The debate about the usage of surgical mesh products continues. Many, if not all, transvaginal mesh implants have been pulled from the market due to the FDA reclassifying transvaginal mesh products used to treat POP (Pelvic Organ Prolapse) into the highest-risk category. Therefore, transvaginal mesh surgery for pelvic organ prolapse POP repair has been deemed dangerous.
The FDA has now recalled all surgical mesh devices after discovering that women who have transvaginal mesh surgery with the device may have more negative effects than those who choose alternative surgical techniques. As a result, surgeons worldwide have returned to native tissue repair.
When was pelvic mesh first used?
Pelvic mesh is a medical device implanted through the vagina into women’s pelvic organs to address weaker pelvic floor muscles caused by pelvic organ prolapse (POP) and stress urinary incontinence (SUI).
So when was pelvic mesh first used? Modern surgical mesh originated in the 1950s when surgeons utilized a mesh-like substance to treat hernias.
During the 1970s, surgeons used hernia mesh to treat pelvic organ prolapse and stress urinary incontinence. Initially, surgeons would fit and mold the mesh implant to each patient’s requirements before surgically implanting them into the abdomen to offer additional support to the pelvic muscles.
With the increased popularity of abdominal implantation for treating POP and SUI, medical device makers started attempting to build a mesh that could be used to treat pelvic floor disorders. According to FDA research, doctors preferred transvaginal implantation over abdominal surgery for pelvic floor disorder because it was considered less intrusive, faster, and gentler on the patient.
The first transvaginal mesh, known as the ProtoGen Sling, was created by Boston Scientific. Under a premarket program, the FDA authorized using the sling to treat SUI in 1996. But, three years later, the product was withdrawn due to emerging safety concerns.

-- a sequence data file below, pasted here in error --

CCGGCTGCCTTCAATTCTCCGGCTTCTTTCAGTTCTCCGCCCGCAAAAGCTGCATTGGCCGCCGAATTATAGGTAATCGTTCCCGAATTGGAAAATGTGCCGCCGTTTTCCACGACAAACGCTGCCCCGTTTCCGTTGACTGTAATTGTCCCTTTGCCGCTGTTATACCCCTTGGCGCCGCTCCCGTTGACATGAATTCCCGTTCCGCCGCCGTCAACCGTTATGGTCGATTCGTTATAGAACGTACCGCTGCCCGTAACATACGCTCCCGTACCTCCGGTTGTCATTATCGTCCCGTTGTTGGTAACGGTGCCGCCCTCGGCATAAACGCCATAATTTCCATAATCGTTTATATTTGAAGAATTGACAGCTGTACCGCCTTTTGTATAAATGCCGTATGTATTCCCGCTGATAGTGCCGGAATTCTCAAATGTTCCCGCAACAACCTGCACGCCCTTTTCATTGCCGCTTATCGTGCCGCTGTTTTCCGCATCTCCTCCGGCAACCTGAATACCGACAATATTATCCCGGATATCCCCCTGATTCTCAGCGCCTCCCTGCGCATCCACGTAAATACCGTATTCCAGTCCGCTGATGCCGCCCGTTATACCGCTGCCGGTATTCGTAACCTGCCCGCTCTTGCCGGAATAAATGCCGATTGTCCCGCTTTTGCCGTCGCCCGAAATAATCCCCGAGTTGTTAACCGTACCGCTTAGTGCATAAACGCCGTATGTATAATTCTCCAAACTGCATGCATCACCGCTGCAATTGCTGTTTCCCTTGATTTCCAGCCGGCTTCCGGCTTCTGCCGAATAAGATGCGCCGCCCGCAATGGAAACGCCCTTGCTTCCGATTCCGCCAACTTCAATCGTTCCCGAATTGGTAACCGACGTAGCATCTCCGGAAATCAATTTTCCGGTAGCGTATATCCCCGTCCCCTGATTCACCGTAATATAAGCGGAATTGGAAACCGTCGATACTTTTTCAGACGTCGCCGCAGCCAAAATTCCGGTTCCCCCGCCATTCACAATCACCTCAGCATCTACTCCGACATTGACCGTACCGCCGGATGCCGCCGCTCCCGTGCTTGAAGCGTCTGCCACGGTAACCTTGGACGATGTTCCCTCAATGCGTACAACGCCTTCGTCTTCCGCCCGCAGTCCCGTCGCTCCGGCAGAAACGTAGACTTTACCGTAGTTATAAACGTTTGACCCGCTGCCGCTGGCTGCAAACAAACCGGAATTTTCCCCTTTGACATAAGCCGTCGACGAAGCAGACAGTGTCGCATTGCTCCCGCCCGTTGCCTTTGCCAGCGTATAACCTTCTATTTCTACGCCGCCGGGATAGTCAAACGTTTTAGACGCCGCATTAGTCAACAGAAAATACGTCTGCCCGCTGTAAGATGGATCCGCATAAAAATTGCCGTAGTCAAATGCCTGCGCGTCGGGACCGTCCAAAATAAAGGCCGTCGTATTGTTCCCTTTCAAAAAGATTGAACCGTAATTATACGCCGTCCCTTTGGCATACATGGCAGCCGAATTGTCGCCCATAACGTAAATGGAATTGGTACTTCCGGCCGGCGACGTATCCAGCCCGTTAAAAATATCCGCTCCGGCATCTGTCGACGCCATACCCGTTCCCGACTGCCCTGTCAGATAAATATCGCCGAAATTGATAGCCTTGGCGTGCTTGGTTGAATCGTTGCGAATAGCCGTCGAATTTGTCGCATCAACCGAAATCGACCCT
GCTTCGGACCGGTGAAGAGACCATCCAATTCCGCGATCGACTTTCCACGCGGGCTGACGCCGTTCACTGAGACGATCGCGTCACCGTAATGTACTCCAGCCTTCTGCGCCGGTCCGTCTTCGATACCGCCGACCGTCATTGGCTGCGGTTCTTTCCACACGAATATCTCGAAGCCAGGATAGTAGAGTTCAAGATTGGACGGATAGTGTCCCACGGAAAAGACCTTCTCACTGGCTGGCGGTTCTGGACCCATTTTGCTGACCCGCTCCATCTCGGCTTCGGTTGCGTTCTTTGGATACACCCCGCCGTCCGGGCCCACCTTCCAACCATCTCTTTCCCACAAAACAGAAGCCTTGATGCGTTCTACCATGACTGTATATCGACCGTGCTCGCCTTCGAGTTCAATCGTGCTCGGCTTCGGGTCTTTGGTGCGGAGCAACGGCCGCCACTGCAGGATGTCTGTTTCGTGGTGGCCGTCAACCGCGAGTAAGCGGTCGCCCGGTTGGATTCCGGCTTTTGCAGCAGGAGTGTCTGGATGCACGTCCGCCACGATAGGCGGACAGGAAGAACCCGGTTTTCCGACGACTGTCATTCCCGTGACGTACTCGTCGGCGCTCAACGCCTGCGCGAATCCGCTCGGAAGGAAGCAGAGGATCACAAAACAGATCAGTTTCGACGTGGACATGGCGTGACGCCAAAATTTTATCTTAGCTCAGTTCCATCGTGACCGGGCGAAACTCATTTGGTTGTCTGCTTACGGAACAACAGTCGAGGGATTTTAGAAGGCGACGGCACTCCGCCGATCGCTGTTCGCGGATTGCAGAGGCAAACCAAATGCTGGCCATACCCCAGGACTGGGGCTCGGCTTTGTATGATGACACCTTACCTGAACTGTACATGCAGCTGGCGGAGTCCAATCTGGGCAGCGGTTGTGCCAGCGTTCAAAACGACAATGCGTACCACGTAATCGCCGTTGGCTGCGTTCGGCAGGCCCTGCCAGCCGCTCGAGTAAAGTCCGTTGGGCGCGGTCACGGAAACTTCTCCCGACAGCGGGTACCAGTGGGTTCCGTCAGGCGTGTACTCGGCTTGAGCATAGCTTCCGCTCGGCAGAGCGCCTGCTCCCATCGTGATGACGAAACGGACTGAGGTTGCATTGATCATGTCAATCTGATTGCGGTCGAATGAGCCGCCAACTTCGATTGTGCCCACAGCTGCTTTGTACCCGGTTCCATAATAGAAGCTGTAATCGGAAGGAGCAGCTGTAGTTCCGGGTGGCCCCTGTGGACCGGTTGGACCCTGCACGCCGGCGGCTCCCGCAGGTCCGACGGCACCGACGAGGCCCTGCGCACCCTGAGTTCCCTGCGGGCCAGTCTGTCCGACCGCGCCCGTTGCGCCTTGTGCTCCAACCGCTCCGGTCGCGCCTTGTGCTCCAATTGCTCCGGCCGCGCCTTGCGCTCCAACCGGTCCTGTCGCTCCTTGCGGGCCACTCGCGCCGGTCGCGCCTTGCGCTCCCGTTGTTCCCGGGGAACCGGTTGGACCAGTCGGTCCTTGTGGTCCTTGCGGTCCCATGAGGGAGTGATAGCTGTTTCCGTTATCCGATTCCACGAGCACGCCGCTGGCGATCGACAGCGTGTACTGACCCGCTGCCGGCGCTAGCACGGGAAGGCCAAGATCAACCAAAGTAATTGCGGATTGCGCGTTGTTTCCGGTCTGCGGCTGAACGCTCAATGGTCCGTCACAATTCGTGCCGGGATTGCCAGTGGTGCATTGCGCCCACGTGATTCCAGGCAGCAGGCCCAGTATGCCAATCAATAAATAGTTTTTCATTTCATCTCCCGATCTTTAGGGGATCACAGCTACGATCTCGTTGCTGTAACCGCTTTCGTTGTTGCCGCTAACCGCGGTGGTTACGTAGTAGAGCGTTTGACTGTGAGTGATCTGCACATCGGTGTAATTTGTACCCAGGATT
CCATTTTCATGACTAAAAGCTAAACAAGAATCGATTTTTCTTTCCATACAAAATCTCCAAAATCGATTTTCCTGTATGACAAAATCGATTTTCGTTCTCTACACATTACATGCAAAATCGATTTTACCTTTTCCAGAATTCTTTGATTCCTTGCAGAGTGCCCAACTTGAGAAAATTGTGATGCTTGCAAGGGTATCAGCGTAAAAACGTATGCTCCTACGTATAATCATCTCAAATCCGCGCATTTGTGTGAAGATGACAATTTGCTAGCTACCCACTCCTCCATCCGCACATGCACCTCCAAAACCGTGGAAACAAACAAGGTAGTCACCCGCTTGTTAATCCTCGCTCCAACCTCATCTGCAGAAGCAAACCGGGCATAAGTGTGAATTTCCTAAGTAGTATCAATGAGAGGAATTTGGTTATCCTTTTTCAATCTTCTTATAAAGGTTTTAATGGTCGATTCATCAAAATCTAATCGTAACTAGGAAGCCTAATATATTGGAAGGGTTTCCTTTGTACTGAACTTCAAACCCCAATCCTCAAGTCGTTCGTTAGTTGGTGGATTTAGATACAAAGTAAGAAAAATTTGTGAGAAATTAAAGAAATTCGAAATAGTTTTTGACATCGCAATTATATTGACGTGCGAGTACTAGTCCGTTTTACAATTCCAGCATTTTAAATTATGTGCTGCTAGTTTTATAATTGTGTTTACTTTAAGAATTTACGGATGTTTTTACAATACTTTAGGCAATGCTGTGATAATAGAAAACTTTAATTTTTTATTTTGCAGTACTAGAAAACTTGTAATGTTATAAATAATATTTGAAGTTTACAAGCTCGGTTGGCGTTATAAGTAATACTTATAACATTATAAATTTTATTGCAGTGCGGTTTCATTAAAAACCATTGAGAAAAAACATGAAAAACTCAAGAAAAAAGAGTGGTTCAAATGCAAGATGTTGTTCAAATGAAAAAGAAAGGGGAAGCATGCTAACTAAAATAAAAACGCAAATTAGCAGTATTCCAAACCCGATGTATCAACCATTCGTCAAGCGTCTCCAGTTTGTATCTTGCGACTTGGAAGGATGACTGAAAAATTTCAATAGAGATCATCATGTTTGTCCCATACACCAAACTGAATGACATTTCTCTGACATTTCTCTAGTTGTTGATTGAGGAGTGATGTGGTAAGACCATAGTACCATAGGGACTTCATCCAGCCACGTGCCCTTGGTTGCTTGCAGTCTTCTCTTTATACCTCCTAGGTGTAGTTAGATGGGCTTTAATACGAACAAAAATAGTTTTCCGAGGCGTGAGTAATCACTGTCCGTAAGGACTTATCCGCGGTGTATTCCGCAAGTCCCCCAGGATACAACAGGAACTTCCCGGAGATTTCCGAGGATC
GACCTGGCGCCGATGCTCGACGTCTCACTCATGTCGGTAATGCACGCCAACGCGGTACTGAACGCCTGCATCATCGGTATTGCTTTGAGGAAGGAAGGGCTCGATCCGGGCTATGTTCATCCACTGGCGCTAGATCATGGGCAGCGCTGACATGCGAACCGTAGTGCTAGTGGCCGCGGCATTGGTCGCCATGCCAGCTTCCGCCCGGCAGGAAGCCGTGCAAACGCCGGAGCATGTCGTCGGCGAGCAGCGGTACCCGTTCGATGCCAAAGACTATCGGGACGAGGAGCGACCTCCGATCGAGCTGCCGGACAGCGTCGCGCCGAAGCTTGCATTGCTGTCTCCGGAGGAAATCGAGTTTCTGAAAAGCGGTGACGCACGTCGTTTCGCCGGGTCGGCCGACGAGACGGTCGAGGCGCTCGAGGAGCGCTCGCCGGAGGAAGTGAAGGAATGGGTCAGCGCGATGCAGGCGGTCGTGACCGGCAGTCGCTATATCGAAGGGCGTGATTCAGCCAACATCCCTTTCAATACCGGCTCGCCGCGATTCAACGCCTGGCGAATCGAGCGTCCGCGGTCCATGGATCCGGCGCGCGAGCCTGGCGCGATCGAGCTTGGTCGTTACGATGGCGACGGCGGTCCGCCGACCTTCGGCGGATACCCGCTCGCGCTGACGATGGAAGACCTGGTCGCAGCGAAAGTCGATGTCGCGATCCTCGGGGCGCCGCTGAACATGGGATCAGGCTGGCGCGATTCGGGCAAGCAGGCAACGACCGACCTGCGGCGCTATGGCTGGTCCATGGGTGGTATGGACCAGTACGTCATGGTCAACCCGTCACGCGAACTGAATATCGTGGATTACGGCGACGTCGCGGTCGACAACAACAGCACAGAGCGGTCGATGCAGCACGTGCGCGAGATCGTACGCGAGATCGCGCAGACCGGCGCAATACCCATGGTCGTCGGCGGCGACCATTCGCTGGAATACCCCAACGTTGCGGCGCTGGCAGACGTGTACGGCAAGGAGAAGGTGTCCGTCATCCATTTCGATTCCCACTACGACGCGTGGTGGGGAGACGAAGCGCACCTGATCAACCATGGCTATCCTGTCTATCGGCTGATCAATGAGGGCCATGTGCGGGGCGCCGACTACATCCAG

Mesh, commonly known as slings or tape, was utilized for SUI surgery for the first time in 1998. This surgical mesh became widespread with the introduction of Tension-Free Vaginal Tape by Johnson & Johnson’s Ethicon business. It wasn’t until 2002 that a surgical mesh, particularly for women suffering from POP, was developed. Johnson & Johnson’s Ethicon division also manufactured Gynemesh PS.
The next innovation in transvaginal mesh occurred in the late 1990s when medical manufacturers started providing surgical mesh kits that included the pre-formed mesh device, female pelvic reconstructive surgery instruments, and surgical instructions for surgeons to follow.
Is mesh still used in prolapse surgery?
In 2011, the FDA issued a follow-up public health review of synthetic mesh, essentially redacting its previous report based on additional research and analysis. According to the FDA, serious adverse effects of the mesh are not uncommon. Transvaginally placed mesh to repair pelvic organ prolapse cases does not improve the outcomes of comparable non-mesh surgeries.
Later that year, the FDA met with the Medical Device Advisory Committee’s Obstetrics and Gynecology Devices Panel to discuss the safety and effectiveness of transvaginal mesh used in POP and SUI surgeries. Based on the panel’s discussion,
It was suggested that transvaginal mesh for POP be reclassified from a low- to moderate-risk device to a high-risk one. Transvaginal mesh used for SUI should be considered a low- to moderate-risk device.
The FDA continues to monitor the outcomes, safety, and efficacy of POP and SUI surgeries involving transvaginal mesh.
Is pelvic mesh the same as hernia mesh?
Hernia mesh and pelvic mesh have many similarities, including the same manufacturer in many circumstances.